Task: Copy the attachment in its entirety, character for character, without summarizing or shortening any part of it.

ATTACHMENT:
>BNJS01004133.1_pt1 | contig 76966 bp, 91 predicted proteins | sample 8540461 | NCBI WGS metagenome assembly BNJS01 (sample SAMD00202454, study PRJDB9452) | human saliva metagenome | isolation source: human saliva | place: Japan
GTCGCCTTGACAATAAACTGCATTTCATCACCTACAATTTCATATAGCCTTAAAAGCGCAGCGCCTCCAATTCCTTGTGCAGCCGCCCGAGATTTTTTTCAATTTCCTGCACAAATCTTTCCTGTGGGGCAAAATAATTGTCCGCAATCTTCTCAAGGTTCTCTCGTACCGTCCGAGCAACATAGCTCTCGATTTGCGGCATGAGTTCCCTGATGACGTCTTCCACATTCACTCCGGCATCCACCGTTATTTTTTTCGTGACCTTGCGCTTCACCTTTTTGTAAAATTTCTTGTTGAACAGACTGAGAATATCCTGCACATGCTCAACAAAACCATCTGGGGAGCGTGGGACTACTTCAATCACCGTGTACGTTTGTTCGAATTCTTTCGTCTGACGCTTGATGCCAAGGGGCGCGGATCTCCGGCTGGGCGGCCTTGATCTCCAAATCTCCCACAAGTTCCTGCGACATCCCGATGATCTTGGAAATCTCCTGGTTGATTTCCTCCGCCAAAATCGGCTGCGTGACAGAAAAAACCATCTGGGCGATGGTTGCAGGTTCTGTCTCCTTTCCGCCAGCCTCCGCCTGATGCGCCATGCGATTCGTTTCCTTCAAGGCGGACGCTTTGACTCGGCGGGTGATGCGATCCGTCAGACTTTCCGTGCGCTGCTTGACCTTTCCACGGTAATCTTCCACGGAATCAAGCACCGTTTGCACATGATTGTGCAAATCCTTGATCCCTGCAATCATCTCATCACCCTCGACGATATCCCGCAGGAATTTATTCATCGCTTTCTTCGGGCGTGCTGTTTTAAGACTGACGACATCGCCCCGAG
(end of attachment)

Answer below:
>BNJS01004133.1_pt1 | contig 76966 bp, 91 predicted proteins | sample 8540461 | NCBI WGS metagenome assembly BNJS01 (sample SAMD00202454, study PRJDB9452) | human saliva metagenome | isolation source: human saliva | place: Japan
GTCGCCTTGACAATAAACTGCATTTCATCACCTACAATTTCATATAGCCTTAAAAGCGCAGCGCCTCCAATTCCTTGTGCAGCCGCCCGAGATTTTTTTCAATTTCCTGCACAAATCTTTCCTGTGGGGCAAAATAATTGTCCGCAATCTTCTCAAGGTTCTCTCGTACCGTCCGAGCAACATAGCTCTCGATTTGCGGCATGAGTTCCCTGATGACGTCTTCCACATTCACTCCGGCATCCACCGTTATTTTTTTCGTGACCTTGCGCTTCACCTTTTTGTAAAATTTCTTGTTGAACAGACTGAGAATATCCTGCACATGCTCAACAAAACCATCTGGGGAGCGTGGGACTACTTCAATCACCGTGTACGTTTGTTCGAATTCTTTCGTCTGACGCTTGATGCCAAGGGGCGCGGATCTCCGGCTGGGCGGCCTTGATCTCCAAATCTCCCACAAGTTCCTGCGACATCCCGATGATCTTGGAAATCTCCTGGTTGATTTCCTCCGCCAAAATCGGCTGCGTGACAGAAAAAACCATCTGGGCGATGGTTGCAGGTTCTGTCTCCTTTCCGCCAGCCTCCGCCTGATGCGCCATGCGATTCGTTTCCTTCAAGGCGGACGCTTTGACTCGGCGGGTGATGCGATCCGTCAGACTTTCCGTGCGCTGCTTGACCTTTCCACGGTAATCTTCCACGGAATCAAGCACCGTTTGCACATGATTGTGCAAATCCTTGATCCCTGCAATCATCTCATCACCCTCGACGATATCCCGCAGGAATTTATTCATCGCTTTCTTCGGGCGTGCTGTTTTAAGACTGACGACATCGCCCCGAG